In this study, we carried out transcriptome sequencing on airway epithelial cells from healthy, never and current smoker volunteers and from smokers with a diagnosis of lung cancer or an alternative benign disease of the chest. The goals of this study were to compare several methods for conducting airway transcriptome sequencing and to evaluate the potential of this technology to provide new biological insights into the altered gene expression in the airway epithelium in response to tobacco smoke and lung cancer.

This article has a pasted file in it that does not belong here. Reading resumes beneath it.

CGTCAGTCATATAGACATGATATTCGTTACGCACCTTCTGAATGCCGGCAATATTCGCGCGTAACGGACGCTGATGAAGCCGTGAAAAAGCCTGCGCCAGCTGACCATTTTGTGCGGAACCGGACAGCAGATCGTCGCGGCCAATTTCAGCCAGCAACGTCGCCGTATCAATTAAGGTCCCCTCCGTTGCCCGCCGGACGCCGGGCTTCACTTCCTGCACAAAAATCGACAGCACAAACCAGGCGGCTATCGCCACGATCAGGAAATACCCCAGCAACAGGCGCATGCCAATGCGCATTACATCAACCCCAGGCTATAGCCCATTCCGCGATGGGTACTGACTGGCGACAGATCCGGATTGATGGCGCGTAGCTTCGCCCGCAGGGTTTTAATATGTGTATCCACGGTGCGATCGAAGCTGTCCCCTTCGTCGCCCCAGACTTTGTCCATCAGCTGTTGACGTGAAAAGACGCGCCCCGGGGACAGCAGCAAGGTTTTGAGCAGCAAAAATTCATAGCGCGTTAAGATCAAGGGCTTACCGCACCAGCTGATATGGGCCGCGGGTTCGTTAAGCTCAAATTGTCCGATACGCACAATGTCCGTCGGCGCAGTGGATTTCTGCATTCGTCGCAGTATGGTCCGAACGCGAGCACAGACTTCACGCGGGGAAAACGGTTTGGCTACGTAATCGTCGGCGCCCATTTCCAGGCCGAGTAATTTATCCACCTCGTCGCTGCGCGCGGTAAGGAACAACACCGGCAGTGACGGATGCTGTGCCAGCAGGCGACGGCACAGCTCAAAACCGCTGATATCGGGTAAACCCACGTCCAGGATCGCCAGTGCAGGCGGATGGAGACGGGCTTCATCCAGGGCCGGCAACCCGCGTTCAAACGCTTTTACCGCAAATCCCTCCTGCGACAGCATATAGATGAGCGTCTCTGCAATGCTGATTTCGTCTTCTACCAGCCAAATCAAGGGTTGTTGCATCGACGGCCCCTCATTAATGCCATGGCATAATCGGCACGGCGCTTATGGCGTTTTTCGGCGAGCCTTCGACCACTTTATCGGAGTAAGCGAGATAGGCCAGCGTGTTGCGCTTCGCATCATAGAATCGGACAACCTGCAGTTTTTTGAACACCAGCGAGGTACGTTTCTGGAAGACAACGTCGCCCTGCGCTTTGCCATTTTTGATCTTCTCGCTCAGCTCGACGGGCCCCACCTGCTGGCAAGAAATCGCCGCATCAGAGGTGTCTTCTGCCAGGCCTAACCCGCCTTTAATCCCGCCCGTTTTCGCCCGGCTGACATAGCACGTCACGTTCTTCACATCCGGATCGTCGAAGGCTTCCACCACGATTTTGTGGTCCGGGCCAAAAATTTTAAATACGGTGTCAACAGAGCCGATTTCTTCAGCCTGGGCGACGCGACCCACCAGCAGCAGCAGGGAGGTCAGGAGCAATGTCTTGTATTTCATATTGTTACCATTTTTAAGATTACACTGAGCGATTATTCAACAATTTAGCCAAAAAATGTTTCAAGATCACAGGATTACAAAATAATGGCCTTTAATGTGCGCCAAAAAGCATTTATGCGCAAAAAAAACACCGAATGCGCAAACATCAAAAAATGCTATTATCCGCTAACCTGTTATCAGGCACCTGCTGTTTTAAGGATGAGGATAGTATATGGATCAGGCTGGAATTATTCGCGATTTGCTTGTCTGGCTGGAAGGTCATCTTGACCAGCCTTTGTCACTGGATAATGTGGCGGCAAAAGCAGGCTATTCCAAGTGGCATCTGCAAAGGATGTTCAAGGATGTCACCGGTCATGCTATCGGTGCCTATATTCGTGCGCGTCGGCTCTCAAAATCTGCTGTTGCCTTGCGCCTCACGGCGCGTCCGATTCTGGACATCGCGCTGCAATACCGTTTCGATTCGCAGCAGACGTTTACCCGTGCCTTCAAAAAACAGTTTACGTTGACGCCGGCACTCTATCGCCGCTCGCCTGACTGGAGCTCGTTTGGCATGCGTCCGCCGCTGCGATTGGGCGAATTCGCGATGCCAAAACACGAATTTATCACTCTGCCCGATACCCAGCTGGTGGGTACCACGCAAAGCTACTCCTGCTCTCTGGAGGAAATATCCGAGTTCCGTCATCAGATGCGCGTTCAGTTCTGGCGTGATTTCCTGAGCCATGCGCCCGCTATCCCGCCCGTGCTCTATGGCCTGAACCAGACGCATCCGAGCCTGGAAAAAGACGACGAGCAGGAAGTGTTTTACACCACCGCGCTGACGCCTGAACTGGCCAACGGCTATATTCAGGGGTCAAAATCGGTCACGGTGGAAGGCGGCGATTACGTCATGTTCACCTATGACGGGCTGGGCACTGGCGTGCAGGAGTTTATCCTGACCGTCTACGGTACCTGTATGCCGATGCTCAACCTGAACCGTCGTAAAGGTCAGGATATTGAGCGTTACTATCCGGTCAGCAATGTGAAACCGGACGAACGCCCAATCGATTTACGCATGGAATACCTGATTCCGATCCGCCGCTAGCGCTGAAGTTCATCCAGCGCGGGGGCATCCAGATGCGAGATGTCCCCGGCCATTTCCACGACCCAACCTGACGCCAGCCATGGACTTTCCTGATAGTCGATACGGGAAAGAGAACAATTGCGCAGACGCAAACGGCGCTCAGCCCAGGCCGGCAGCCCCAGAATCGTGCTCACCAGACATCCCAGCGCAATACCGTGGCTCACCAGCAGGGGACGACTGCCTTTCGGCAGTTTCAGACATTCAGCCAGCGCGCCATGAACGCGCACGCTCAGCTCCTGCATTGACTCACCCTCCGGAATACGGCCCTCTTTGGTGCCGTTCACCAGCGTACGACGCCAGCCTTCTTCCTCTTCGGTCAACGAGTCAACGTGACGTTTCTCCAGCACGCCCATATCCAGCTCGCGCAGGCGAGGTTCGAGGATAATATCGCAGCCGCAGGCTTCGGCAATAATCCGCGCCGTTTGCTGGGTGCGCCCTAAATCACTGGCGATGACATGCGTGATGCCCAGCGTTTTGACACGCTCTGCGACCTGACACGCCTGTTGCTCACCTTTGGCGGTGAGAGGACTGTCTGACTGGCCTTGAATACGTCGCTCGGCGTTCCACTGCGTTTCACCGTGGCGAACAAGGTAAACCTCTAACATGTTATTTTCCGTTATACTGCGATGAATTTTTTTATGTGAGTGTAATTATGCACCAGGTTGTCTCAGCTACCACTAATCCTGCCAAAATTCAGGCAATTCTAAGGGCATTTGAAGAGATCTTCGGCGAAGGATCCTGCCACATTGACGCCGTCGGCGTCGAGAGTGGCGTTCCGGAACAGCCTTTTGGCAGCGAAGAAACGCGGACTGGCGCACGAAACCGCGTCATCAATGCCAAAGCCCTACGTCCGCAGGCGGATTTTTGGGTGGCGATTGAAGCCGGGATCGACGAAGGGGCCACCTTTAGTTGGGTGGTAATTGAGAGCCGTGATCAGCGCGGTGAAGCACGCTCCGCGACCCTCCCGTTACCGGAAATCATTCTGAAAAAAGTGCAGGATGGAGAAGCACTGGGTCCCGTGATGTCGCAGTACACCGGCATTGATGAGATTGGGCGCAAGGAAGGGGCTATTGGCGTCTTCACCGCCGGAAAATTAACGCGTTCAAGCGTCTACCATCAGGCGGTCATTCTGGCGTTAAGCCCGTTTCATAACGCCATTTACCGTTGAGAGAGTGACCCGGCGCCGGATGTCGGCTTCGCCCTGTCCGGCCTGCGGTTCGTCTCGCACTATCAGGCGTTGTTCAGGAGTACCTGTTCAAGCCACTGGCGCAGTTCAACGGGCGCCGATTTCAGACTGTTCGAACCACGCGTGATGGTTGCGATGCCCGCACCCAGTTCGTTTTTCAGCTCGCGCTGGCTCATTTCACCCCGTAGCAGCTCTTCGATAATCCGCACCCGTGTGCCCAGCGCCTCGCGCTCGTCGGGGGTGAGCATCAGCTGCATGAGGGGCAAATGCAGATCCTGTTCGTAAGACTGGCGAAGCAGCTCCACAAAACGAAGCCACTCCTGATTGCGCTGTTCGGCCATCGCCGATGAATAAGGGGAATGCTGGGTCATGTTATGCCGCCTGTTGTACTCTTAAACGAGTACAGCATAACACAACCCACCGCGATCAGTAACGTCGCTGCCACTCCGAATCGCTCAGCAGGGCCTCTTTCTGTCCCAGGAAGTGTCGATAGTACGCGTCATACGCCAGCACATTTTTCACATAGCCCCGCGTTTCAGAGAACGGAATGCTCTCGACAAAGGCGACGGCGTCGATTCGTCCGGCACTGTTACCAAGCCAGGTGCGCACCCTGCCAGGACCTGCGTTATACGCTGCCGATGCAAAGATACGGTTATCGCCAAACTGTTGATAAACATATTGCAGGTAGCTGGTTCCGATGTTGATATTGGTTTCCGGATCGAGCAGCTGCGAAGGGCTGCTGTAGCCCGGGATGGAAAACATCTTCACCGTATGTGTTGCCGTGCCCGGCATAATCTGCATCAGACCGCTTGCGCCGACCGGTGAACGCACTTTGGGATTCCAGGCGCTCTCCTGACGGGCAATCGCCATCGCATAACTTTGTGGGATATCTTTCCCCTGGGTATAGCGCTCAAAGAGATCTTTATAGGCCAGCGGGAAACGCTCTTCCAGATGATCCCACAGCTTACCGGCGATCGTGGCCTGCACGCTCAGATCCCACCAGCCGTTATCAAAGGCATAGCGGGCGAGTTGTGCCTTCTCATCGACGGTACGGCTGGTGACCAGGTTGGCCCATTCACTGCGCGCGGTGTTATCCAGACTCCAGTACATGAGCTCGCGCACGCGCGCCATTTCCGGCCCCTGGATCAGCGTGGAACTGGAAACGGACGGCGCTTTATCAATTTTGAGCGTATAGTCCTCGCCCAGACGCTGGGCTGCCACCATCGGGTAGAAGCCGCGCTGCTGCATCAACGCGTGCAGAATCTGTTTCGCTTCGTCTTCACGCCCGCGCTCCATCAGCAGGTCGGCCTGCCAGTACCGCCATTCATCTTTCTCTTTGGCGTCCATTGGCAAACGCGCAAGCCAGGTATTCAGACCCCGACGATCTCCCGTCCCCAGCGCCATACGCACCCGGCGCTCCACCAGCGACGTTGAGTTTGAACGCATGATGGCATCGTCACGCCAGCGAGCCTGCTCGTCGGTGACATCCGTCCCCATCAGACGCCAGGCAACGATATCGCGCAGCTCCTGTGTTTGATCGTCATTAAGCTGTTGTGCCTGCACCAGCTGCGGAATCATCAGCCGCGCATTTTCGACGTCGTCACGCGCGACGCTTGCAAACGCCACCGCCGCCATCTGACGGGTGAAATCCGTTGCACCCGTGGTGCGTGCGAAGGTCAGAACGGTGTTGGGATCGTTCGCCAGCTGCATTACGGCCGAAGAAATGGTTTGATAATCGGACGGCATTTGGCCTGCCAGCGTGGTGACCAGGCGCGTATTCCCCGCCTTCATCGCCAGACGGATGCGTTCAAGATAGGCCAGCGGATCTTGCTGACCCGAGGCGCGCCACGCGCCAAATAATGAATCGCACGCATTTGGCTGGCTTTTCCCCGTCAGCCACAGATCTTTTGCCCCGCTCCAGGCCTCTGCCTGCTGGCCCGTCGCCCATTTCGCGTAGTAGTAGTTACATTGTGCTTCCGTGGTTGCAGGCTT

The design of this study () made it possible to compare different RNA-Seq protocols, read lengths, and sequencing types (SE or PE) across the same set of pooled samples. The samples were processed using 2 different, but complementary, protocols: the standard Illumina protocol, which selects polyadenylated RNA from total RNA prior to cDNA synthesis, and a prototype NuGEN Ovation RNA-Seq protocol, which uses a combination of oligo-d(T) primers and random hexamers to synthesize cDNA from total RNA. The samples processed using the NuGEN protocol had a lower percentage of uniquely aligned reads than samples processed using the Illumina protocol. This difference may be partly due to higher-quality reads from the samples prepared with Illumina protocol using a new Illumina sequencer (greater number of reads aligning with zero mismatches, ) and to a higher content of repetitive RNA in the samples prepared using the NuGEN protocol. The NuGEN protocol had a much higher percentage of reads aligning to mitochondrial RNA and rRNA (39% vs. 12%) due to the fact that it captures both polyadenylated and non-polyadenylated RNAs and that the protocol may not have been fully optimized (a prototype version of the protocol was used). We were able to assess the effects of read length and sequencing type, using the Illumina-protocol processed samples, by trimming the reads and considering each read of each pair separately. Increased read length (36 to 75 nt) results in 10% more reads aligning to a unique location in the genome and 8% more reads that span splice junctions. PE versus SE sequencing gives an additional 6% increase in the number of reads that align uniquely as a pair. The results show that there are clear advantages to longer sequencing length and PE sequencing versus SE sequencing. In addition, the standard Illumina protocol results in higher coverage of polyadenylated genes (mostly protein coding), but it fails to capture a subset of non-polyadenylated transcripts. In this study, the subset of genes detected only in samples processed using the NuGEN protocol is small; however, it is likely that an optimized protocol (incorporating methods to reduce repetitive and highly abundant RNA) combined with higher-quality PE 75 nt (or greater) reads would yield additional transcripts. Our data suggest that the optimal approach for sequencing the airway transcriptome would be to use an optimized protocol that captures both poly-adenylated and non-polyadenylated transcripts or a combination of protocols followed by 75 nt (or longer) PE sequencing at a depth of coverage greater than 30 million reads.